Australian Open 2012: Heather Watson, James Ward, Elena Baltacha, Laura Robson, Anne Keothavong all crash out

Five dive: Disastrous opening day as the blundering Brits suffer a total wipeout

Back in the UK, it was known as Blue Monday, due to the misery of the Northern Hemisphere mid-January. Although they were 12,000 miles away, Britain’s tennis players staged their own enactment of it here.

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Spirited: Heather Watson fought hard but was ultimately outclassed in Melbourne

THE TALE OF WOE:

Blaz Kavcic (Slo) bt James Ward (GB) 6-4, 6-3, 6-4.

Victoria Azarenka (Blr) bt Heather Watson (GB) 6-1, 6-0.

Jelena Jankovic (Ser) bt Laura Robson (GB) 6-2, 6-0.

Stephanie Foretz Gacon (F) bt Elena Baltacha (GB) 6-2, 6-4.

Mona Barthel (G) bt Anne Keothavong (GB) 6-0, ret.

The aggregate figures of Ward,
Robson, Elena Baltacha, Anne Keothavong and Heather Watson made for grim
reading, with only 20 games won against opposition who ranged from the
beatable to the overwhelming.

It was reminiscent of one of those
awful charges of the Light Brigade that have so often cropped up in the
opening rounds of Wimbledon.

In truth there have been worse days
for British tennis than this, notably at SW19 in 2010 when a greater
assembly of local hopes, inflated by the generous distribution of
wildcards, were mown down with the exception of Murray to create a new
nadir.

Keothavong was running a temperature
yesterday after catching a stomach virus — she retired after losing
the first set 6-0 to German world No 44 Mona Barthel — while teenagers
Robson and Watson were never likely to beat players of top-10 calibre.

Pain game: Laura Robson can't bear to watch

Pain game: Laura Robson can't bear to watch

Pain game: Laura Robson can't bear to watch

Nonetheless, neither could be happy
with the way they were steamrollered after promising starts and Baltacha
was particularly disappointing as the one player ranked far higher than
her opponent.

It cannot have been easy watching for
Judy Murray, who spent the day flitting between the various wipeouts to
inform her first outing as Fed Cup captain in Israel early next month.
On this evidence it is hard to see them emerging from their group of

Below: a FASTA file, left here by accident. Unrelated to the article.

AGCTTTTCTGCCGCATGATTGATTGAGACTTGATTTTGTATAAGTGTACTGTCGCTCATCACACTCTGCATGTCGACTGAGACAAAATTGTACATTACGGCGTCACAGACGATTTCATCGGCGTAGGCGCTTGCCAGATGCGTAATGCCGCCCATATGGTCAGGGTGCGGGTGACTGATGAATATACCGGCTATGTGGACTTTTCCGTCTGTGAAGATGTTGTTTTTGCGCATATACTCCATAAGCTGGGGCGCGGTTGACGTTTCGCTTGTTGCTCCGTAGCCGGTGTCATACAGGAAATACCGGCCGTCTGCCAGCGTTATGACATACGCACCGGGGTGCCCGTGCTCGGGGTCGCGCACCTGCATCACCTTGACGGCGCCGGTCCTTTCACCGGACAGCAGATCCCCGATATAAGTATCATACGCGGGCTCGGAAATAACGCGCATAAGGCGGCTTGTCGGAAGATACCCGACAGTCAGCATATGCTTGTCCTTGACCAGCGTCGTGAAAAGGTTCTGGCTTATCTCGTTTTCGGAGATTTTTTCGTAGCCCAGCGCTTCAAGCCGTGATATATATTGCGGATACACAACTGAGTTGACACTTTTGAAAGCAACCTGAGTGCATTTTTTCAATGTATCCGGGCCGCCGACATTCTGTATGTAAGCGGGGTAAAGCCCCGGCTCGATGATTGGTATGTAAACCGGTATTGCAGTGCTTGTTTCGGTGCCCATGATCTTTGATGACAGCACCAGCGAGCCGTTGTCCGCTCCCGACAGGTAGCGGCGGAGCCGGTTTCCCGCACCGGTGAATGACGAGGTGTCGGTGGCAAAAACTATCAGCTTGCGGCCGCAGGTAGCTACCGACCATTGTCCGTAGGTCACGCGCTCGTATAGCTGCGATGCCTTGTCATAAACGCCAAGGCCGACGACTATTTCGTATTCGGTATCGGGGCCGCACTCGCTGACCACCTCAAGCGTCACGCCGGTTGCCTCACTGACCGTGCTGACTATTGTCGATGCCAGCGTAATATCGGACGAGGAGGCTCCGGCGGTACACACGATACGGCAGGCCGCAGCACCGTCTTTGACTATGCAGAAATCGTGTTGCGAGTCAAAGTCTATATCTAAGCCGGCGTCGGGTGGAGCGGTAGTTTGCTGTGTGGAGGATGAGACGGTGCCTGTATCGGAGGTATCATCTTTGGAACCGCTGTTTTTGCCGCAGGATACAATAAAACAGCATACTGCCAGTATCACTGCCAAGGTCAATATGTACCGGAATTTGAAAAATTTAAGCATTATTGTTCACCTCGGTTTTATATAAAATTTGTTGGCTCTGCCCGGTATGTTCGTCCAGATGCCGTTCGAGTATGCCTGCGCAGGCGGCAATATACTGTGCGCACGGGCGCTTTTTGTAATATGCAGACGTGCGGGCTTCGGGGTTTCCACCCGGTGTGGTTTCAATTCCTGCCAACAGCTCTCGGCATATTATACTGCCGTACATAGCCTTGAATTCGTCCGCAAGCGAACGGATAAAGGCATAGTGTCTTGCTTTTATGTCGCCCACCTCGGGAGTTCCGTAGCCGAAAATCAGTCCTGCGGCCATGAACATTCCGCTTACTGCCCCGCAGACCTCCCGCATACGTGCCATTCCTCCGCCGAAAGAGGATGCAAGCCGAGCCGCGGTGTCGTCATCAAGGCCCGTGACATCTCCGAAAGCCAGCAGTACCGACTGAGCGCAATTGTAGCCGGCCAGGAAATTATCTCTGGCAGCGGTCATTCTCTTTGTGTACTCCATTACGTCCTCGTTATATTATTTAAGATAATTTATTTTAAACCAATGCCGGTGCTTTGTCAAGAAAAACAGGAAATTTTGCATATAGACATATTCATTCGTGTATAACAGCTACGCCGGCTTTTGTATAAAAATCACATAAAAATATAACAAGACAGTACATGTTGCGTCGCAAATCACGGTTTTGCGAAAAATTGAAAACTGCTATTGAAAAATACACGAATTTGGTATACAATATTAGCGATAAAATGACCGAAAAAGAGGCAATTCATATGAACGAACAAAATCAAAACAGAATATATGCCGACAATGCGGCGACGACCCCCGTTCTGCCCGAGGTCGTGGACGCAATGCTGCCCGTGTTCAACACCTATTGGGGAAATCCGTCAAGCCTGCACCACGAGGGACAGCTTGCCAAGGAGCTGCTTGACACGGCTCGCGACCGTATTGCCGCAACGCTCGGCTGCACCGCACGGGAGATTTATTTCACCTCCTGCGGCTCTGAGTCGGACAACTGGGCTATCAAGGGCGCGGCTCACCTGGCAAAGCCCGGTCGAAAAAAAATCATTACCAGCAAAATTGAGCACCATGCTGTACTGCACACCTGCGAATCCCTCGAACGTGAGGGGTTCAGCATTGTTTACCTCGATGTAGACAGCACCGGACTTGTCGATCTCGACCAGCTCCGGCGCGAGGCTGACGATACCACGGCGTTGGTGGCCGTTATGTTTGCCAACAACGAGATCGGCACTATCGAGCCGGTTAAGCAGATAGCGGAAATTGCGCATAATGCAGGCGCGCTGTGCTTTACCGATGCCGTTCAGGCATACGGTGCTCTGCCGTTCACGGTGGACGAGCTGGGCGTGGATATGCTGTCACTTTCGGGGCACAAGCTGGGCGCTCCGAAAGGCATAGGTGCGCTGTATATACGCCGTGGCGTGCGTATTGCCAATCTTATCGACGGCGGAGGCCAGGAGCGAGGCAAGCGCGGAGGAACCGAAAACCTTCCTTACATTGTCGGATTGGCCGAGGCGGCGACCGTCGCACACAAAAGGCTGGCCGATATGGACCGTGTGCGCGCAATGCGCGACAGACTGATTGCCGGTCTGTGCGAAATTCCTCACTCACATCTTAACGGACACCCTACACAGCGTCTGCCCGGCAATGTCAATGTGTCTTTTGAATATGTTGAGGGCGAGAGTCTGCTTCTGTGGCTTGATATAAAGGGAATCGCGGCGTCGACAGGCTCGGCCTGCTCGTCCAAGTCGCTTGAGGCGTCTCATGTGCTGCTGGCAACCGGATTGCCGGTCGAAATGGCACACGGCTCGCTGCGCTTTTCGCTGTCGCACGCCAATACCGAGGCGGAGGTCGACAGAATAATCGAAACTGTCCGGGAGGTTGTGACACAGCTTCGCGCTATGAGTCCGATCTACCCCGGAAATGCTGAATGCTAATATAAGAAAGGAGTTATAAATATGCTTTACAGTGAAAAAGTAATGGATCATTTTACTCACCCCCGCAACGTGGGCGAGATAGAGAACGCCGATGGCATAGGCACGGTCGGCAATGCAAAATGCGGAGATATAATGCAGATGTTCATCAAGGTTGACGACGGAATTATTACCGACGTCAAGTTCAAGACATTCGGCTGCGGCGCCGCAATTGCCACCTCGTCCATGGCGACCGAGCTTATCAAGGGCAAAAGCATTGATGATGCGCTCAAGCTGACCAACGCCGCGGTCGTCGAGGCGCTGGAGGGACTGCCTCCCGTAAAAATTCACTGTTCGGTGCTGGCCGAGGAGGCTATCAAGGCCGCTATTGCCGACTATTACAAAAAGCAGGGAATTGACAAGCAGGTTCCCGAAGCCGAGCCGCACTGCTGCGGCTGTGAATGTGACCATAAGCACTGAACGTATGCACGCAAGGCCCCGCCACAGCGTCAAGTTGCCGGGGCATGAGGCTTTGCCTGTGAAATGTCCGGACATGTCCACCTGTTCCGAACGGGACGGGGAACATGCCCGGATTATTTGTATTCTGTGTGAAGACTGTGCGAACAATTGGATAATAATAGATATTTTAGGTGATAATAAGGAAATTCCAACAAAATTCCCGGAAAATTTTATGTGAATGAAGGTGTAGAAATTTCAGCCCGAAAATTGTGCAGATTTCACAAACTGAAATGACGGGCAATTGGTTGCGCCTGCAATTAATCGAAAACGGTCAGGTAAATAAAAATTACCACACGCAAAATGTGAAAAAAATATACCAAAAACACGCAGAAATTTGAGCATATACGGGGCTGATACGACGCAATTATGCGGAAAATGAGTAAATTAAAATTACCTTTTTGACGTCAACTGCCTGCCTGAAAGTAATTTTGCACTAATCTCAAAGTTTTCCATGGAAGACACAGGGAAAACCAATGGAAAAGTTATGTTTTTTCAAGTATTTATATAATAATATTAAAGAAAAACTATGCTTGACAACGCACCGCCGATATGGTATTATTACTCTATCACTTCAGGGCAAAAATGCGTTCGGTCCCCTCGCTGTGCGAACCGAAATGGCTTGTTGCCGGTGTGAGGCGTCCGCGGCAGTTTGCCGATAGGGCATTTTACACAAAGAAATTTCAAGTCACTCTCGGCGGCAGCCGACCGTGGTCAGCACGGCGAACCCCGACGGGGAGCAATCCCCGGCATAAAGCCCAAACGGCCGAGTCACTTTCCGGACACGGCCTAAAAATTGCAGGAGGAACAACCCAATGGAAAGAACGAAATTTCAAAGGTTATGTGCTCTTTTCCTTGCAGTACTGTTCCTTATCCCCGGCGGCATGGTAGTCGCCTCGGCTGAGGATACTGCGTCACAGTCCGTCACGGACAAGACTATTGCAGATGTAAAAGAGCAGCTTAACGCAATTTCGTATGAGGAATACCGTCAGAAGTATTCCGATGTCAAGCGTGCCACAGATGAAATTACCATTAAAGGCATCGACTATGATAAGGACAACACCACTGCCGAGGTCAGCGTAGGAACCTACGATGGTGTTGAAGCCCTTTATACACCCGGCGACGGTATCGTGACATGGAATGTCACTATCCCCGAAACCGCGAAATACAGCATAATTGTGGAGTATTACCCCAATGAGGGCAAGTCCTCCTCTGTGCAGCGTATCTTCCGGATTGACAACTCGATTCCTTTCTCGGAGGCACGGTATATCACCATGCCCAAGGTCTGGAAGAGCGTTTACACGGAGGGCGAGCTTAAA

Holland, Portugal and the hosts.

The normally reliable Baltacha was
bafflingly poor in going down 6-2, 6-4 to France’s world No 107
Stephanie Foretz Gacon, one of the last players to gain a direct entry
into the draw.

The Ipswich-based Scot had the
admirable record of winning at least one round at each Grand Slam in
2011, something that will not be replicated this season.

Too good: World No 3 Victoria Azarenka of Belarus was in stellar form

Too good: World No 3 Victoria Azarenka of Belarus was in stellar form

Can't watch: James Ward lost his discipline as he also went out

Can't watch: James Ward lost his discipline as he also went out

The world No 54 was clearly
emotional afterwards and said: ‘All the girls are disappointed. This has
been hard for all of us, but it’s only the third week of the season.

‘It was a good draw for me, I know that, but I still feel I’m improving.’

Watson was simply and predictably
outgunned by world No 3 Victoria Azarenka, and while there is no shame
in getting hammered 6-1, 6-0, her target of reaching the top 50 by the
season’s end looks optimistic.

She needs to develop more power off the ground and in her serve first, but at only 19 there is at least still time to do that.

NUMBERS THAT ADD UP TO ONE BIG FAILURE…

9 hours after the tournament started and the Brit pack was reduced from six to one.

20 games won in total by the five British first-round losers.

9 games won by Heather Watson, Laura Robson, Elena Baltacha and Anne Keothavong.

53 ranking slots between Baltacha (54) and Stephanie Foretz Gacon (107).

0 sets won by the five British hopefuls in their nap hand of straight sets defeats.

67 minutes taken by Victoria Azarenka to beat Watson. Robson lost in 69.

Those around Robson would be better
off dissuading her from making statements like yesterday’s
rainbow-coloured hairband until she is sufficiently confident in her
opinions to back them up when asked.

There is quite enough for her to
handle in trying to fulfil a potential that will see her move up to
around 117 in the world in the next rankings after coming through
qualifying.

In fact her progress is such that she
will probably not have to qualify for a Grand Slam again as, by Roland
Garros, she should be high enough to get straight in.

Considering that just before
Christmas she was on crutches, which has denied her much chance to work
on her movement, she did well to fight her way through qualifying and
the 6-2, 6-0 scoreline against world No 13 Jelena Jankovic was harsh,
given that she won 40 per cent of the points in the match.

Ward was furious with himself for not
putting up a better show in losing 6-4, 6-3, 6-4 to Slovenian Blaz
Kavcic, the world No 103 and exactly the type of player he must beat to
make serious progress.

There is little to choose between
those ranked between 100 and 200 and he was physically capable of
winning, especially with three qualifying matches under his belt.

Bowing out: Elena Baltacha failed to shine against Stephanie Foretz Gacon

Bowing out: Elena Baltacha failed to shine against Stephanie Foretz Gacon

Ward is the clear British No 2 and
will be key in next month’s Davis Cup tie against Slovakia in Glasgow.
But it is a sobering reality that he will likely only be just inside the
world’s top 150 by then.

In fact, it was a fairly sobering day all round.